Tuesdays are important in my Istanbul neighbourhood of Balat. It’s the day the housewives bring out their trolley bags and stroll down the streets to Mahkeme Altı Caddesi, appropriately dressed with, at least for most of them, the headscarf firmly in place. Because at Mahkeme Altı Caddesi, a seemingly never-ending line of stalls have set up, offering the freshest, juiciest and tastiest fruits, vegetables, cheese and olives imaginable. And nylon stockings, baby shoes and clothes pegs, if that’s what your after.
It’s market day.
And in the midst of all of these housewives, many coming down from the nearby conservative neighbourhoods, there’s me. Half the age, slightly blondish, with bright red trousers and a huge yellow scarf. The only appropriate part of me is probably my beard, though perhaps even that is a little on the short side. I hardly need to utter my still somewhat basic Turkish to reveal my foreignness.
To most traders, it makes no difference. A small number see an opportunity to inflate prices, at least for the goods for which more or less improvised cardboard signs do not already announce their prices. They are easy to spot, however: a little pause or flickering of the eyes, however short or little, before responding to my “ne kadar?” (“how much”) gives away that the price I am being offered is in all likelihood not the same as the 60-year-old lady with a headscarf and black dress who was here a few minutes ago. It won’t be dramatically different though, perhaps a lira or two per kilo, and still very cheap by any standards. Still others, a little more confident and outgoing, see a real opportunity to make money from this funny foreigner strolling down the market. –Good afternoon brother! Welcome! Where are you from?, they ask with a wide smile.
When I first started going to the market, I naturally had little idea of the prices, except everything being cheaper than London, where I had just come from. A lot cheaper. Prices may also fluctuate a lot, even from one week to the next, depending on changing demand and supply, making it even more confusing for a newcomer like me. Because it is the fruit and veg I have come for, not the nylon stockings or socks, the prices of which I presume do not change much from one week to the next. So when I was charged 12 Turkish liras for a decent bag of vegetables from one of those outgoing sellers in my first week, I didn’t think much of it. That is, from his attitude it was fairly obvious that the price might have been inflated and I did think I should probably have bargained a little bit. But, Norwegian as I am, I thought the difference would be very little and few, if any, other stalls were selling the goods I were after in any case. And since, at the time, I’d rather not bargain if it can be avoided, I convinced myself that it wasn’t necessary this time.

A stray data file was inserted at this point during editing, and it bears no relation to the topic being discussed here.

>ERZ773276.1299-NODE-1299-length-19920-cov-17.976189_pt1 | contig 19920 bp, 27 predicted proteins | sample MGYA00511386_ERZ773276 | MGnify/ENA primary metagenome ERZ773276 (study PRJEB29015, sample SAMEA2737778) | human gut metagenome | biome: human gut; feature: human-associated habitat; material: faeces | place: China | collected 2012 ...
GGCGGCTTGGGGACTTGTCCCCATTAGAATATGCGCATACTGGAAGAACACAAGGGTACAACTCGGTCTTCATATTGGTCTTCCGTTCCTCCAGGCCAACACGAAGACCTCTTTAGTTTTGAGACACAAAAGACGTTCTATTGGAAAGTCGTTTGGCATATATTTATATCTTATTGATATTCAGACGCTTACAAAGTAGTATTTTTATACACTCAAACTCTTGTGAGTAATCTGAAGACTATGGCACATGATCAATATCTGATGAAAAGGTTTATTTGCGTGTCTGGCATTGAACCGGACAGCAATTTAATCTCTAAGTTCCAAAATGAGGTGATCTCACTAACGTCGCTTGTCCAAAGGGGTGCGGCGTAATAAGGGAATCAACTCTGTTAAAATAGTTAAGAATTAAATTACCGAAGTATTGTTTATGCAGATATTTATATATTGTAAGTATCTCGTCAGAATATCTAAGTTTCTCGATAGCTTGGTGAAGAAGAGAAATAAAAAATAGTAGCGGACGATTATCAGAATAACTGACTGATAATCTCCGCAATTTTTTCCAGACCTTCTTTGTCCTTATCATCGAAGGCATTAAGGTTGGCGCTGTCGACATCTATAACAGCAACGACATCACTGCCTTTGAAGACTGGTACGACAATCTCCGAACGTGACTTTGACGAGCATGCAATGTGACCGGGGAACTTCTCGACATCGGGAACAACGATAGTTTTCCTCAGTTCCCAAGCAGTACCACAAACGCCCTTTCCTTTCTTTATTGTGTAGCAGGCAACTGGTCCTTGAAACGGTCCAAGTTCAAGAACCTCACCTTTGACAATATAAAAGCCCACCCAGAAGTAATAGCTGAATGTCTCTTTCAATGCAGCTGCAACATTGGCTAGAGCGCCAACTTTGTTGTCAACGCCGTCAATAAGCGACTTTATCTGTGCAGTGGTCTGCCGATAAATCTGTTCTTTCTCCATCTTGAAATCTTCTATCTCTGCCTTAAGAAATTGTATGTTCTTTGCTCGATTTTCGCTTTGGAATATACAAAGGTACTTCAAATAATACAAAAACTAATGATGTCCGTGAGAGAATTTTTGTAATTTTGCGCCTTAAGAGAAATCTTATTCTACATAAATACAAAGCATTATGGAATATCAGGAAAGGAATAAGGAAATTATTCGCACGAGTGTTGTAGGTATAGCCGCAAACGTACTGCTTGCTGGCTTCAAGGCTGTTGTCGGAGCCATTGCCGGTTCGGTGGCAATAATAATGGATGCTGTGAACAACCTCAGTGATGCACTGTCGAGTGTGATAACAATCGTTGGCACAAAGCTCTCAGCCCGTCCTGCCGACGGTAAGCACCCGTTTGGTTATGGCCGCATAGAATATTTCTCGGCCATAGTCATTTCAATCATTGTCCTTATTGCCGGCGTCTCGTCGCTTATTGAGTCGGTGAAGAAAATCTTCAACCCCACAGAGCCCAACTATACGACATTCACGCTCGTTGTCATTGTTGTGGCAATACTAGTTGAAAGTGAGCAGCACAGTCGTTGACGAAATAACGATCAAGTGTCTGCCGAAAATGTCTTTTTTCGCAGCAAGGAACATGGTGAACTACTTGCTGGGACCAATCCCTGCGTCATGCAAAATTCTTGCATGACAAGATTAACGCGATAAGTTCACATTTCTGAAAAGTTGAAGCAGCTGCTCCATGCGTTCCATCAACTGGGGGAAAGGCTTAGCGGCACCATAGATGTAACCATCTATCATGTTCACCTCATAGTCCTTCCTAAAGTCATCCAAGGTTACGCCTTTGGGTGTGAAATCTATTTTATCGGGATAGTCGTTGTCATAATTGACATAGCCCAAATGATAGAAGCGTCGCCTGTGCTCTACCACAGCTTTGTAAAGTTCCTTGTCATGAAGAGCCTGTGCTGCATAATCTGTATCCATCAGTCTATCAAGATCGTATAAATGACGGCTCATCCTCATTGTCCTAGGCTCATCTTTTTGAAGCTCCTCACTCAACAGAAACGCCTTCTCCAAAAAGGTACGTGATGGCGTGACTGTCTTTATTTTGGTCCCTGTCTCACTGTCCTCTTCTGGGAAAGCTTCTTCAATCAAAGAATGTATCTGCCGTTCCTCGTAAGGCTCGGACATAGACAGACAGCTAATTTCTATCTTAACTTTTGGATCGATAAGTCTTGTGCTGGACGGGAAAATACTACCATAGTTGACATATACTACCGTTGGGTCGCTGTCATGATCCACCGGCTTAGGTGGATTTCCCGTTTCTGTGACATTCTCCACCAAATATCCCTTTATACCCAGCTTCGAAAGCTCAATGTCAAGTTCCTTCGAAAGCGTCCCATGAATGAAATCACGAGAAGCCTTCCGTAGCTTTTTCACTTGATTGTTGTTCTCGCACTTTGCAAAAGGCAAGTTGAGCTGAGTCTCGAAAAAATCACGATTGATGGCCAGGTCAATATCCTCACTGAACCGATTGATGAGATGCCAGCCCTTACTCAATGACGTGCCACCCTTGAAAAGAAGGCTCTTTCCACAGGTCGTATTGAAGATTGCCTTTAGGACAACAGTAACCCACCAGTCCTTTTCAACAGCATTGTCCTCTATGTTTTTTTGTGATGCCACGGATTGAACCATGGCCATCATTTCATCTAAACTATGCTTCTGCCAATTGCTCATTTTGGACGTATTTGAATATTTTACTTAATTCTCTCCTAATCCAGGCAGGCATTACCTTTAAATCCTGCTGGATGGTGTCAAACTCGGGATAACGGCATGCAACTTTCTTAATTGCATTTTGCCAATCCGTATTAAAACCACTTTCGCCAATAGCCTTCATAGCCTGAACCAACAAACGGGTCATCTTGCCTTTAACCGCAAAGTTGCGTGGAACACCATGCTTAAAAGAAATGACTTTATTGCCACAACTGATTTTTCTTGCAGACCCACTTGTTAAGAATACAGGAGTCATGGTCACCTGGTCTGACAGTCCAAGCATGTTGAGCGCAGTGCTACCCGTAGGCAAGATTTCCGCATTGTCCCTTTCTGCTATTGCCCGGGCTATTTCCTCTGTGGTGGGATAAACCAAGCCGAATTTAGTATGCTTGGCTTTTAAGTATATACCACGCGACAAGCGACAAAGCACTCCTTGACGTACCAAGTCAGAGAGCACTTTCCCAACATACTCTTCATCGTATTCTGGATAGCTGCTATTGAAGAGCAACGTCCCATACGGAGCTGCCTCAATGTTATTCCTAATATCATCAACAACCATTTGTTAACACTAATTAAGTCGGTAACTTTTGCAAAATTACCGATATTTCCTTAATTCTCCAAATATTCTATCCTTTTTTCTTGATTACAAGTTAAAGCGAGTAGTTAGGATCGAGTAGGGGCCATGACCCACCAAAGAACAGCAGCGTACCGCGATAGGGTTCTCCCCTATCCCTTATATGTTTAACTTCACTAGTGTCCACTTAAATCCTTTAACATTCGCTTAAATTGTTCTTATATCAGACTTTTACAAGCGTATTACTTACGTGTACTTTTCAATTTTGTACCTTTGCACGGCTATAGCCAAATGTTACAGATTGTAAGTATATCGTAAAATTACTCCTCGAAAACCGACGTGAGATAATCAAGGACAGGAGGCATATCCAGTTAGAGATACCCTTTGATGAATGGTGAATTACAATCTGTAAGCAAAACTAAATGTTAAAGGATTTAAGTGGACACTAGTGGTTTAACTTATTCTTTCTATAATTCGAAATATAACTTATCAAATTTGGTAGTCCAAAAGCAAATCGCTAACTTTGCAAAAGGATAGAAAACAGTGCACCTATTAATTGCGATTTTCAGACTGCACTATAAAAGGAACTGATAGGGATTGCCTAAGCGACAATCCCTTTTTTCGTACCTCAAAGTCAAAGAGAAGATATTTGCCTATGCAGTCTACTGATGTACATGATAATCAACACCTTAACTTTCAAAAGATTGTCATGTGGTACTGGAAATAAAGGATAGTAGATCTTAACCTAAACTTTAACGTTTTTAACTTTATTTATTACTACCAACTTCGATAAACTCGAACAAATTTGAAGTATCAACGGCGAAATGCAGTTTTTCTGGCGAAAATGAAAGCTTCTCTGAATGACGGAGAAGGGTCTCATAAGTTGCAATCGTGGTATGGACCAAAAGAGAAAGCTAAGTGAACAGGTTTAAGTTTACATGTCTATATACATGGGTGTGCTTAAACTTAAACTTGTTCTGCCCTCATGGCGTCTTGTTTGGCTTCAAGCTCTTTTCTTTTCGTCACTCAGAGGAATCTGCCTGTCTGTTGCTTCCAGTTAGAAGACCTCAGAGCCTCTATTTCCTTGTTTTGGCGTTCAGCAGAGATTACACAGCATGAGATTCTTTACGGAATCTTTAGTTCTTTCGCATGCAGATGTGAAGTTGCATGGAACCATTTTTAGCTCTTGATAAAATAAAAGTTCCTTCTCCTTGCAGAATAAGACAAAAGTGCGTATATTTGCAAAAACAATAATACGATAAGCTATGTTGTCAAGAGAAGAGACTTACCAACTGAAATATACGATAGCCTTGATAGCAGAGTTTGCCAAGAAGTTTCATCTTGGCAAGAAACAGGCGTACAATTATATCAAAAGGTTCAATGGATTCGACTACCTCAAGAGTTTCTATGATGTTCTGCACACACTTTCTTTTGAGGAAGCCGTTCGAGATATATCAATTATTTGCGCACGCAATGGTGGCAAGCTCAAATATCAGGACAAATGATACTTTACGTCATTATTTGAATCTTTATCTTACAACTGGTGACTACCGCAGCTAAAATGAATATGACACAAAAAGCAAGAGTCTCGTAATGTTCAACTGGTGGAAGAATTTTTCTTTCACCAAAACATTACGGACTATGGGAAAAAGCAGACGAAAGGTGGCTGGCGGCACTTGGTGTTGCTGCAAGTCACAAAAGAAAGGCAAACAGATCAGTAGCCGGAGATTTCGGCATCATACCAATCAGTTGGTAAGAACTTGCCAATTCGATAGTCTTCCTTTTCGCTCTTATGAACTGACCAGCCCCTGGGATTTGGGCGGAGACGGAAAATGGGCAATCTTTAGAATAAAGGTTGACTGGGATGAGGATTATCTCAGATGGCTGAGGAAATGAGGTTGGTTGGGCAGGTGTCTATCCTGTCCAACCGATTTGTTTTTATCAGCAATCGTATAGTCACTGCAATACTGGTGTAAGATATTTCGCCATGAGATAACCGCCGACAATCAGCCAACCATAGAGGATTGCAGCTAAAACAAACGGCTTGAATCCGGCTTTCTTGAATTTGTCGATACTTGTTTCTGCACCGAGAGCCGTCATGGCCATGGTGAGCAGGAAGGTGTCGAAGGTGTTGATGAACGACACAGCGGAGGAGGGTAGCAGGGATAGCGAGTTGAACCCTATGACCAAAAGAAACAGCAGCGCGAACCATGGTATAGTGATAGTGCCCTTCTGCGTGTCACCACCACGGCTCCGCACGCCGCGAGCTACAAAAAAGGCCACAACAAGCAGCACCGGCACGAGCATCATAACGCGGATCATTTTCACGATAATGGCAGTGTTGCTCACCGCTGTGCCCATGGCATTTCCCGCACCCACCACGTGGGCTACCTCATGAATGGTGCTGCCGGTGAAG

It wasn’t going to be long before I learned to put those sorts of thoughts away.
–Hello dear brother! How are you! What can I do for you today?
I can still see his shiny eyes as he let go of what he was doing and held out his hand to welcome me when I came back the following week. He was so overly happy to see me again that my first thought wasn’t “oh, that’s nice” but rather “Shit. How much did he overcharge last week?”.
–I’m fine thanks, how about you? How much is the red cabbage today?, I asked.
He wanted two liras for it, pretty much standard price across the market. I also asked for a bunch of coriander and a beautiful red chicory, neither of which are common in Turkey. How much? 12 liras this week too.
–Olmaz! Impossible! In that case I’ll only take the red cabbage, I said, shuffling the bunch of coriander and red chicory out of my bag. Even I knew that charging 10 liras for a small bunch of coriander and a single chicory was outrageous. So outrageous you don’t even bargain, just act offended.
The price immediately dropped to nine liras and after a bit of back and forth we agreed on seven for the lot, around half of his first price. It was probably still one of the better deals of the day for him, to be honest, though perhaps not as good as the prior week.
Next week, I’ll aim for five liras.
This text was written in December 2015, shortly after I moved to Istanbul.